Arming Toddlers and The "Kinder-Guardians" Program: A Shamefully Bad Idea
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Recently the comedian Sacha Baron Cohen (the same creator of Borat, Bruno, and Ali G) released the first episode of his new Showtime series called Who Is America? – where he poses as an Israeli "anti-terror" expert, Col. Erran Morad.
The first episode has caused a lot of controversy, and for good reason: Several well-known gun rights advocates proclaim their support of arming children in school to "stop bad guys," even going so far as advocating for arming toddlers via a fictitious "Kinder-Guardian" program presented by Cohen's character.
Another is Larry Pratt, director of Gun Owners of America, who helps Cohen advocate for his program "to fight for the Second Amendment right of toddlers to bear firearms at preschool" in Washington D.C. At one point in the show, Cohen's character asks Mr. Pratt the following:
Cohen: "The only thing to stop a bad man with a gun is a good boy with a gun."
Pratt: "Yeah, even a good toddler...(laughs)"
"I support the "Kinder-Guardians" program. We in America would be wise to implement it too. It's something we should think about, America, about putting guns in the hands of law-abiding citizens – good guys – whether they be teachers or whether they be talented children or highly-trained preschoolers."
"The intensive three-week Kinder-Guardian course introduces specially-selected children from 12 to 4 years old to pistols, rifles, semi-automatics, and a rudimentary knowledge of mortars. In less than a month – less than a month – a first-grader can become a first-grenader."
(We couldn't even find public responses from Mr. Pratt or Mr. Lott despite our best efforts. And from what we've read from other media sources, they're not publicly commenting whatsoever.)
The responses from both Mr. Van Cleave and Mr. Walsh have focused on the wrong thing. They are missing the forest from the trees.
Both of them focus on the personal "us versus them" melodrama – how they were pranked, the fact that it was a setup, and that they were tricked into saying certain things. Doing so obscures the larger issue: Not a single one of them have publicly said "this is a bad idea" – the arming of toddlers in school – in their public responses.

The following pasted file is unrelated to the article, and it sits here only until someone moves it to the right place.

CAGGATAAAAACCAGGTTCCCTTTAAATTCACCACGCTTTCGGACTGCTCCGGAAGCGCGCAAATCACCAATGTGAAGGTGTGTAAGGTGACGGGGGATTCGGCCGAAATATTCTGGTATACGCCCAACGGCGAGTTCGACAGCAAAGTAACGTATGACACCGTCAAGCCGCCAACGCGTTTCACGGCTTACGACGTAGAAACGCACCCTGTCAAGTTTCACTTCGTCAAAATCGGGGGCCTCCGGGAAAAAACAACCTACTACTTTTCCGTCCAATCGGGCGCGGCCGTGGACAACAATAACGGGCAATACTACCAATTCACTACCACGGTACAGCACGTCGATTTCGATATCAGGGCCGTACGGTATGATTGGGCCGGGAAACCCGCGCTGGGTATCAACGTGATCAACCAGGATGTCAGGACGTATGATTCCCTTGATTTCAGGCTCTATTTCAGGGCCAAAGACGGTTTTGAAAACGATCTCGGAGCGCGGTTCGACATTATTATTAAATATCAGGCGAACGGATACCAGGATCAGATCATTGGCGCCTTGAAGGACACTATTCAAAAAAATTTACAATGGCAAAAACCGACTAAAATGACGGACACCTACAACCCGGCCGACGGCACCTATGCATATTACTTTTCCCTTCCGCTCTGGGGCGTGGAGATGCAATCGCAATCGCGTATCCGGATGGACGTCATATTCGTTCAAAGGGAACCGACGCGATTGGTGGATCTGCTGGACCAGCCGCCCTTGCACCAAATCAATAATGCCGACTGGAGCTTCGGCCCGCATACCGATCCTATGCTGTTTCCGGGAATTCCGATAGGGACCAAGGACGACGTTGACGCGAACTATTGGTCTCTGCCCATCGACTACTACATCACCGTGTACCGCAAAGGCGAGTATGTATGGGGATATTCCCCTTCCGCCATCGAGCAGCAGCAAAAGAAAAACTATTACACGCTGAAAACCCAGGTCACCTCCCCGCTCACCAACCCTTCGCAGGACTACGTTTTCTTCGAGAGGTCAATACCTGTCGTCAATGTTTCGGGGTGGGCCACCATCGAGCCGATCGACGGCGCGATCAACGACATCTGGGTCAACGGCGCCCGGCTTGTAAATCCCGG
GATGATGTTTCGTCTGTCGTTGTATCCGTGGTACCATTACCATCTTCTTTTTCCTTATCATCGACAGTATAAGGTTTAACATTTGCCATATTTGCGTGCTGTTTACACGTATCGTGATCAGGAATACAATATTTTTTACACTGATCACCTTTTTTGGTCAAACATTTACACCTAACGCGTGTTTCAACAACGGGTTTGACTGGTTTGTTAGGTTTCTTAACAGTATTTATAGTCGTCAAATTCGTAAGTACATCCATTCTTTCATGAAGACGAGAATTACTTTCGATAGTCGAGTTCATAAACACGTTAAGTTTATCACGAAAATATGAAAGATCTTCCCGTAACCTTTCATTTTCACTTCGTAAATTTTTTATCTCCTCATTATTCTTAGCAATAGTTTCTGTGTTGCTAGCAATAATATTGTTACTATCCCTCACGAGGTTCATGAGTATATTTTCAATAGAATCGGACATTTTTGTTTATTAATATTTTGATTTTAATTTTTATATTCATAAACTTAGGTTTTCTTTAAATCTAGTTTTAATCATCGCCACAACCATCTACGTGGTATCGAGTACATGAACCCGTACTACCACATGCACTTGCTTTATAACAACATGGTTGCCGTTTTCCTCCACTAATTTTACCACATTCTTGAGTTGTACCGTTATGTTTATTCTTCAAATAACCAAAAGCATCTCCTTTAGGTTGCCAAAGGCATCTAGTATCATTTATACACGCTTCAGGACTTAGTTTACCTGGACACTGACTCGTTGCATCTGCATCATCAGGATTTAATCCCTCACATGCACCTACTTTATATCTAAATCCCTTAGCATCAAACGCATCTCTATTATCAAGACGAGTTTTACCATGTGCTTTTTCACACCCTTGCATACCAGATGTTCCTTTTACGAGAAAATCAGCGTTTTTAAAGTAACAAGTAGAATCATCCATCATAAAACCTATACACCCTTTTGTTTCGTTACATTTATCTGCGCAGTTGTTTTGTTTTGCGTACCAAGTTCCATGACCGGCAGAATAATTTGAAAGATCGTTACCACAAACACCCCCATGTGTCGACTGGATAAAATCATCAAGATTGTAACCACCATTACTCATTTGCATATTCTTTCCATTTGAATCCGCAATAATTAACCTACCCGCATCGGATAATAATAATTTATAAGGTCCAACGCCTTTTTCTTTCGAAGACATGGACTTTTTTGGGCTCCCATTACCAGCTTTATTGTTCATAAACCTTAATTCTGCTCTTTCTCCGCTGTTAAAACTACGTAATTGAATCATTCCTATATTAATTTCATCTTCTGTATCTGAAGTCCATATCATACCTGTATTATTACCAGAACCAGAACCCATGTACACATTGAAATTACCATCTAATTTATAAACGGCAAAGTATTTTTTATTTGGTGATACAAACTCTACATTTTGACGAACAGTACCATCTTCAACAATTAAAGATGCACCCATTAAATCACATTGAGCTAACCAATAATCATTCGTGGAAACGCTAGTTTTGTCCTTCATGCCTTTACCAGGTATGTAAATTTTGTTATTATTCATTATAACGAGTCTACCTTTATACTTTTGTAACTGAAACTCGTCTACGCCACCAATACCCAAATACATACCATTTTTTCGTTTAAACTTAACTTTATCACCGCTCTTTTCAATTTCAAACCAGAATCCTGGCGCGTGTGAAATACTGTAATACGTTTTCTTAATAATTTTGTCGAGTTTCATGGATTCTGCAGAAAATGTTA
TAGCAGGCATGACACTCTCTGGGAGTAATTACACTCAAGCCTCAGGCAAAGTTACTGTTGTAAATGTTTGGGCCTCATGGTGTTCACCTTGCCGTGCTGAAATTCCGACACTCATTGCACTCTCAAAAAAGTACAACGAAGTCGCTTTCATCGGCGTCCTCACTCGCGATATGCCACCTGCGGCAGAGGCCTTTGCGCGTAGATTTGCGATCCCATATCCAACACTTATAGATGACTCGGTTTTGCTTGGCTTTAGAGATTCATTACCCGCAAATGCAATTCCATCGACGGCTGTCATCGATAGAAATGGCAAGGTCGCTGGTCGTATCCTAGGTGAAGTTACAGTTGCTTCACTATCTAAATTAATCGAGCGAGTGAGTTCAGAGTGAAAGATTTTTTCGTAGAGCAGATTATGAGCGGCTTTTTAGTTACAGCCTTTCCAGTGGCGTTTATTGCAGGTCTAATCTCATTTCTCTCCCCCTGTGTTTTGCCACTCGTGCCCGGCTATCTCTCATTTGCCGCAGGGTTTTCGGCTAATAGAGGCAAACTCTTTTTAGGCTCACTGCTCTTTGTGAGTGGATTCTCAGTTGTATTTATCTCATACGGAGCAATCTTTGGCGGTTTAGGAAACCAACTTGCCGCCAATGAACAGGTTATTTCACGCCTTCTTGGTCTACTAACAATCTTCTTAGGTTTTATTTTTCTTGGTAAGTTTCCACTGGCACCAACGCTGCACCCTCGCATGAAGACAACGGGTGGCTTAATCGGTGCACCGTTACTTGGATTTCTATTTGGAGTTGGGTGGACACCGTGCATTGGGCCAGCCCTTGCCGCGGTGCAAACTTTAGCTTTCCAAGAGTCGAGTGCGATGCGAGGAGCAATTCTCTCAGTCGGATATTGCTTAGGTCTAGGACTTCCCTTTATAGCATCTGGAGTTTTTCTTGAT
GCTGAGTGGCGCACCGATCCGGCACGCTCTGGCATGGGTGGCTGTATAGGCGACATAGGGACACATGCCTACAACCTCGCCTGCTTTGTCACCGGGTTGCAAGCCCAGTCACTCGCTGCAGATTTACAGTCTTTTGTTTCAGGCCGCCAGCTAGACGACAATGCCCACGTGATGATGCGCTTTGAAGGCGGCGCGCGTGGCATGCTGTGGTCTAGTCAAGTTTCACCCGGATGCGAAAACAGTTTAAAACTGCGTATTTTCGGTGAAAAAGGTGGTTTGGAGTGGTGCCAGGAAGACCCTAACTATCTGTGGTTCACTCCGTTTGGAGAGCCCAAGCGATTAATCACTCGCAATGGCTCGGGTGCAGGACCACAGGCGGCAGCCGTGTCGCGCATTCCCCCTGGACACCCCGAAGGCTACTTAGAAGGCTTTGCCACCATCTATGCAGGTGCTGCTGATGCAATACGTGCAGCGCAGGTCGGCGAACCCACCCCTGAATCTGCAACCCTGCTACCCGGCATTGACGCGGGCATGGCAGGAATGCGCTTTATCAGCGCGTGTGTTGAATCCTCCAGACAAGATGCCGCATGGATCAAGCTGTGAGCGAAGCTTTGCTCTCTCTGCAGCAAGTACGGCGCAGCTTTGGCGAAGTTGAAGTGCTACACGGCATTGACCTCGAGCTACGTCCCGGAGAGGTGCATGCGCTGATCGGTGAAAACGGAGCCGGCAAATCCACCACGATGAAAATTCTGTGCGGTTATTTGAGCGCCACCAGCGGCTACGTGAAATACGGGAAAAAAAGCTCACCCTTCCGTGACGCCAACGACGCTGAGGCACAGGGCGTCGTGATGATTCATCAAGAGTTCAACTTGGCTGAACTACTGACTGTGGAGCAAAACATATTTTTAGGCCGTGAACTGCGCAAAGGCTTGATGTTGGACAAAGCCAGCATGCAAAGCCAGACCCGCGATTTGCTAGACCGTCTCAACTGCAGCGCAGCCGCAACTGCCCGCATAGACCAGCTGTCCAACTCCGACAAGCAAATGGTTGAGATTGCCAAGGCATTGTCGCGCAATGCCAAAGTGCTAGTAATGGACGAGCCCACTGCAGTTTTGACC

So we will: It is a bad idea.
Yes, Cohen's victims were tricked into saying certain things on camera. However, they could come out later and say "hey, what I said was wrong – this is a bad idea – even if I was tricked." They have the option to set the record straight. And they haven't done so.
Not saying so publicly taints the otherwise admirable efforts of gun rights supporters everywhere to protect our constitutional right to keep and bear arms. These people featured in Cohen's show have set those efforts back, not moved them forward.
The fictitious "Kinder-Guardian" program is a bad idea. Preschoolers shouldn't be bringing firearms to school – period. And someone in our community needs to say as much, even if the most visible ones won't.
P.S. As Andrew Tuohy points out in an excellent editorial about this same topic: "For all its foibles, the NRA has knocked gun videos for kids out of the park with its Eddie Eagle program, which does not attempt to “train” kids to use guns or even give them a positive impression of guns – just to reinforce the idea that guns should not be played with and that kids should not touch them and immediately seek an adult if they do find a gun. Even some of the most ardent anti-gun people have given Eddie Eagle the support it rightly deserves."